Government urged to accept greater EU scrutiny


THE GOVERNMENT must change the way it handles the public finances and accept greater EU surveillance of its policies in order for Ireland to be a successful member of the euro zone, a new report by the National Economic and Social Council (Nesc) claims.

In The Euro: An Irish Perspective, the council warns that the future stability of the euro zone “depends on more effective surveillance and co-ordination” of the financial health of EU members.

The council favours a greater sharing of information between EU members as part of an “economic government” for Europe.

Mandatory surveillance of economic policies and penalties for not adhering to joint fiscal policies could be part of the new regime, it suggests.

It also calls for stronger EU-wide regulation of financial services in order to prevent “irresponsible” banking practices “which threaten the prosperity of the euro area”.

The report states that Ireland’s approach to fiscal policy, prices, costs and financial regulation were “not sufficiently adapted to the disciplines of the single currency”.

However, membership of the euro has been beneficial to Ireland, and if Ireland had not joined the single currency it is likely that the economy would have fared worse over the past two years.

Greater “popular identification” with the euro and the responsibilities that come with membership of the euro zone would enhance the effectiveness of the single currency.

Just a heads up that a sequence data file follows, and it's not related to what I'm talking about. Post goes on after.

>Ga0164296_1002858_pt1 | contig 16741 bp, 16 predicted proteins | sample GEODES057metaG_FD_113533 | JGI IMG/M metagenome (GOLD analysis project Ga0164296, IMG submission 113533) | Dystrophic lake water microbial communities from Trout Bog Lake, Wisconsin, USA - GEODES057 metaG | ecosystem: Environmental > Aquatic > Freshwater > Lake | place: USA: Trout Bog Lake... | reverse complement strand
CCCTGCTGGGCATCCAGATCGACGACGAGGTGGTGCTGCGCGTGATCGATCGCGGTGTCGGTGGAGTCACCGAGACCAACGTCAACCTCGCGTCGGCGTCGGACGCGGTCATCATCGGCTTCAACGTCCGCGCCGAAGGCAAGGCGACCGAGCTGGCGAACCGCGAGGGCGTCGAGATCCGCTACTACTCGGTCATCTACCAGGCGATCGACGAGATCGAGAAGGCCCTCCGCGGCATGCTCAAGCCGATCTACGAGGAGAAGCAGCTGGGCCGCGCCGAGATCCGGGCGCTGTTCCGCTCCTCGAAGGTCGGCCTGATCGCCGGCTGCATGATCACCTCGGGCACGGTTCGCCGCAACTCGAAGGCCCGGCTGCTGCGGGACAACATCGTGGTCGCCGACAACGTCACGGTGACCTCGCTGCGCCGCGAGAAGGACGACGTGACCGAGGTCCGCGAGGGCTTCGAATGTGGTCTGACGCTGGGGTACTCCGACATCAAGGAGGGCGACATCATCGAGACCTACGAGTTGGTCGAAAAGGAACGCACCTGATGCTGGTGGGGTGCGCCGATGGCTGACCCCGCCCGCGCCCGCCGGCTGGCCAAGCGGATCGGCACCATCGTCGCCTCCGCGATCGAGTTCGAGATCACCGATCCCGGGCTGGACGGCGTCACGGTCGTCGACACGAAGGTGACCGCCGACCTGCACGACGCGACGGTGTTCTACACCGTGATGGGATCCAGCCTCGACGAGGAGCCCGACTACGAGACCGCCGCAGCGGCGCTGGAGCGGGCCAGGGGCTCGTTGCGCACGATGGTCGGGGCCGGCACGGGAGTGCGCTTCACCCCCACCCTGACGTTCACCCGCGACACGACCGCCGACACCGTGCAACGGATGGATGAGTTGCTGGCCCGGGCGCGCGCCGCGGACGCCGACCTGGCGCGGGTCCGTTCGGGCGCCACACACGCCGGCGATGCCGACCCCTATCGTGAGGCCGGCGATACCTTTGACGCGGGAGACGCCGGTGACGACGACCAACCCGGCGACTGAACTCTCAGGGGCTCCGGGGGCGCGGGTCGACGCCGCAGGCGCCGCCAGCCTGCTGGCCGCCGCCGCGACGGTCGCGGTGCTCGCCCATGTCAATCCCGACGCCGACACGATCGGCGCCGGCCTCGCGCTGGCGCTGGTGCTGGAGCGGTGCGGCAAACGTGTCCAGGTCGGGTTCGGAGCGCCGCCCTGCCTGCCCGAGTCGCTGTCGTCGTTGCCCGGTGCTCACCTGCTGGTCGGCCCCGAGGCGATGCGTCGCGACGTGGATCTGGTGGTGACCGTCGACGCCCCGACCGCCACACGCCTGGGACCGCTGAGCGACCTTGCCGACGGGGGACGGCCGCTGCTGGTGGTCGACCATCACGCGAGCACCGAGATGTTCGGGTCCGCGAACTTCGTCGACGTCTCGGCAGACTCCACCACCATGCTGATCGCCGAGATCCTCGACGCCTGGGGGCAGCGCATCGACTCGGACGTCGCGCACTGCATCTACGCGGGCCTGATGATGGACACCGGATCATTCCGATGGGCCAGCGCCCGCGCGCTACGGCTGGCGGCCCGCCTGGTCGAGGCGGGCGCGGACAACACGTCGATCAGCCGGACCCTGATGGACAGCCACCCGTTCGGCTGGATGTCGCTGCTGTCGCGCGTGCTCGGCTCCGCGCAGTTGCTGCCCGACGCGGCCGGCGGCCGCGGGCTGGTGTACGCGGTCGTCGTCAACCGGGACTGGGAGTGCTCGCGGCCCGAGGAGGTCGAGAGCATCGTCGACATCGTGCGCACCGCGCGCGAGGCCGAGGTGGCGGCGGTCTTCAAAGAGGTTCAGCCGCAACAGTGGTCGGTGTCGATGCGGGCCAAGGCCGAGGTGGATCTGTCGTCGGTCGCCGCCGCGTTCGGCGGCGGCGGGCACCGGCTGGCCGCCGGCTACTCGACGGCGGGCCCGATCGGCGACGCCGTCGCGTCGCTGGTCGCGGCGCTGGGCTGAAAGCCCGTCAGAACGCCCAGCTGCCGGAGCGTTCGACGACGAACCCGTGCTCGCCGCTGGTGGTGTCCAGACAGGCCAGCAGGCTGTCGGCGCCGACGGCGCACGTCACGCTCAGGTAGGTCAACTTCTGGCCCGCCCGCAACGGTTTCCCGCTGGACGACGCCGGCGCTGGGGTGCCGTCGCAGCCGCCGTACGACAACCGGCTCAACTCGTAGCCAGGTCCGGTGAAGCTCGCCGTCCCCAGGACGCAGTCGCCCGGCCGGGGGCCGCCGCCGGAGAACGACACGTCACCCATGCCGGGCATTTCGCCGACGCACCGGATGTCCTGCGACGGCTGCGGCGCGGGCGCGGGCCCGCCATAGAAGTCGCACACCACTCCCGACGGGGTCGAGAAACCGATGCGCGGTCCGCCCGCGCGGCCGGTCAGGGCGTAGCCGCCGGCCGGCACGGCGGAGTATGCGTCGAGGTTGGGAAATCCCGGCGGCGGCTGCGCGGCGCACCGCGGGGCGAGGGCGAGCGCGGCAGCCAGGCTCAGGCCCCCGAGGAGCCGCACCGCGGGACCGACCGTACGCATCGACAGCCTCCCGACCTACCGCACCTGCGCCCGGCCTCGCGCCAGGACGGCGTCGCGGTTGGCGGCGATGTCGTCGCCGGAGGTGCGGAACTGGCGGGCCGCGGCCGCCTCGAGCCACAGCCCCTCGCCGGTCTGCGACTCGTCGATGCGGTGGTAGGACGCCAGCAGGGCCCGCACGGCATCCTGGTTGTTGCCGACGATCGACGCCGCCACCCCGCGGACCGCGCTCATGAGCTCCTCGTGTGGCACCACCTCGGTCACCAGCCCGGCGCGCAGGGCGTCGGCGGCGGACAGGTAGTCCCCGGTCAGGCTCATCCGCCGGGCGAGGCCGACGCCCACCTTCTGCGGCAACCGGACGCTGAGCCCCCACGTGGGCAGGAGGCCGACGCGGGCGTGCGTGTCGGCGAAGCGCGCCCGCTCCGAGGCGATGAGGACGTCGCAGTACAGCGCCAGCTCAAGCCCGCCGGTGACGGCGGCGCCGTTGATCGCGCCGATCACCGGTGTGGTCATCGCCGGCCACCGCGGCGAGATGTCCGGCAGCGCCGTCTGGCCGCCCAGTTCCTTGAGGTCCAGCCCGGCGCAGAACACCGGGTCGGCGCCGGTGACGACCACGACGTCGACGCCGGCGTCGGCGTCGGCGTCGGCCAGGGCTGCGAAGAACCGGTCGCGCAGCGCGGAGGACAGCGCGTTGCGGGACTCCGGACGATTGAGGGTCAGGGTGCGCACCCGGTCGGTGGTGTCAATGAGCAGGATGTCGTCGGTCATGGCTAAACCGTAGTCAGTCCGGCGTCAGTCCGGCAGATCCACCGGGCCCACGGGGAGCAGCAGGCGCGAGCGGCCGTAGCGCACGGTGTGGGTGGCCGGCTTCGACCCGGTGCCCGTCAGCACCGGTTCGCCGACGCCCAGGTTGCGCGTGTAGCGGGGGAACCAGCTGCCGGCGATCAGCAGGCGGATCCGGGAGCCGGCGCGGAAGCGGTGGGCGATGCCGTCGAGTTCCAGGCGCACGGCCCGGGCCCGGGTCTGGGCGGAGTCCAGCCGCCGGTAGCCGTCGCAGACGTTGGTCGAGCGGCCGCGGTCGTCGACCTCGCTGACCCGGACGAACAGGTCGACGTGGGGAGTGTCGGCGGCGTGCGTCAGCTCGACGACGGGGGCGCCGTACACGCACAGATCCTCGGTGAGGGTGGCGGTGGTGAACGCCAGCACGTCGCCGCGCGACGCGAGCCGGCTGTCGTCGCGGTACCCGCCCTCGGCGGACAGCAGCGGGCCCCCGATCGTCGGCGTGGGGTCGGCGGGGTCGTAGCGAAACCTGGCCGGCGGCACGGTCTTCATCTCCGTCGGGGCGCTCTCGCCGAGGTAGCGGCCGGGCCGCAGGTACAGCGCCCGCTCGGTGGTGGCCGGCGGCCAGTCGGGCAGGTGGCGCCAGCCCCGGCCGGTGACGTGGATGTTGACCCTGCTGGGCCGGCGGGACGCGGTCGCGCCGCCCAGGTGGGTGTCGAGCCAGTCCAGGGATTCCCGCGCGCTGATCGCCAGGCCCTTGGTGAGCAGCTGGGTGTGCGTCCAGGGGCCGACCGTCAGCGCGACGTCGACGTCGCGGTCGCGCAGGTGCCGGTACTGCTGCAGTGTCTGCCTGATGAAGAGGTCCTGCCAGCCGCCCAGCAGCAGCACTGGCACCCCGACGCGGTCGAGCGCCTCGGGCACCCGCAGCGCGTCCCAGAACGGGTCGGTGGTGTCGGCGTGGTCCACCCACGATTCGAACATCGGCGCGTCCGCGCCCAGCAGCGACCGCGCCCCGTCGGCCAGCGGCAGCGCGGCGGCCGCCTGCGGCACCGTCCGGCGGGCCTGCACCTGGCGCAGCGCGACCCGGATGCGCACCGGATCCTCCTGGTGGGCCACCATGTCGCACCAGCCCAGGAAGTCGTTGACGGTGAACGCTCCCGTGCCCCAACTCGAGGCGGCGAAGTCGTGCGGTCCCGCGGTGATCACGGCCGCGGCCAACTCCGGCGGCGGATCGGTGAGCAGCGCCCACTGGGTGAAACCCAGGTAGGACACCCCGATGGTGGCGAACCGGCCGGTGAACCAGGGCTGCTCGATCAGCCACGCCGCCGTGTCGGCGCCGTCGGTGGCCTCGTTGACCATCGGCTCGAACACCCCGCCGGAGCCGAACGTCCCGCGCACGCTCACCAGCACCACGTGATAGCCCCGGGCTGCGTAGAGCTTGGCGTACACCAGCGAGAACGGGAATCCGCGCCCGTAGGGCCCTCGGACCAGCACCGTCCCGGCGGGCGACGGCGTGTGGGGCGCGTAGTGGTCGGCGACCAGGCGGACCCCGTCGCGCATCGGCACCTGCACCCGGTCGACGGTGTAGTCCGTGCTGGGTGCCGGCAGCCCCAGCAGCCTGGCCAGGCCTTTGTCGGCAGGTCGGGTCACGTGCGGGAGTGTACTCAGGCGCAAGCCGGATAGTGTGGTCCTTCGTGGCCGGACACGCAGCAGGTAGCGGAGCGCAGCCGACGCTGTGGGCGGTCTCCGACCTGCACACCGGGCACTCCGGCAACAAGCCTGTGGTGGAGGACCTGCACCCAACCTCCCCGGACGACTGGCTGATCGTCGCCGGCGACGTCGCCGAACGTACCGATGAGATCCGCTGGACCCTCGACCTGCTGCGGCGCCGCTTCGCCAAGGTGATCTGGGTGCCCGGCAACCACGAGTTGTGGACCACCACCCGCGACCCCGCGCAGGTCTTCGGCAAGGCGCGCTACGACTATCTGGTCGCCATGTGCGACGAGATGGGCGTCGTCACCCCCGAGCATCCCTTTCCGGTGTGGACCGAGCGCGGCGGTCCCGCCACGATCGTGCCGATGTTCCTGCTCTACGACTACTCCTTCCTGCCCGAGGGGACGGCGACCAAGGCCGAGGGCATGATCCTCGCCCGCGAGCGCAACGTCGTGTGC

“This requires a greater shared understanding of how the euro can support the pursuit of stabilisation, employment and sustainable prosperity,” the council says.

Nesc states that future fiscal policy must be counter-cyclical, an approach whereby governments save during times of high tax revenues and spend in order to stimulate the economy during recessions.

Between 2000 and 2007, the Government favoured what are known as pro-cyclical economic policies, whereby money gleaned from bumper tax years was spent, meaning there was little cushion to protect public finances when tax receipts went into decline.

“The severity of the current crisis should make us absolutely determined to learn the correct lessons,” the report states. In particular, Ireland needs to make “an unambiguous reaffirmation” of its commitment to low debt.

“High indebtedness brings a severe reduction in national sovereignty, as domestic options are increasingly in the hands of international markets and ratings agencies,” the report states. Fiscal policies must be “counter-cyclical, sustainable and respect the EU Stability and Growth Pact”, it adds.

During the recent economic crisis, EU members including Ireland swiftly abandoned deficit targets set by the EU under the Stability and Growth Pact, as such targets became unachievable.

The council accepts that any reform process would involve “high-level bargaining” between heads of government and the EU institutions, but it adds that Ireland has “a strong interest in the success of this process”.

The council concludes that the euro faces “severe” challenges in the future. These include the recovery of the European economy, the continuing risks to the financial system and assessing the effectiveness of the €110 billion in financial support provided to Greece earlier this year by euro-zone governments and the International Monetary Fund (IMF).

Nesc, which advises and reports to the Taoiseach on economic strategy, also highlighted the need for price and cost-control to maintain Ireland’s competitiveness.

The council is chaired by Dermot McCarthy, the secretary general of the Department of the Taoiseach, and comprises representatives of trade unions, employer groups, voluntary organisations and others.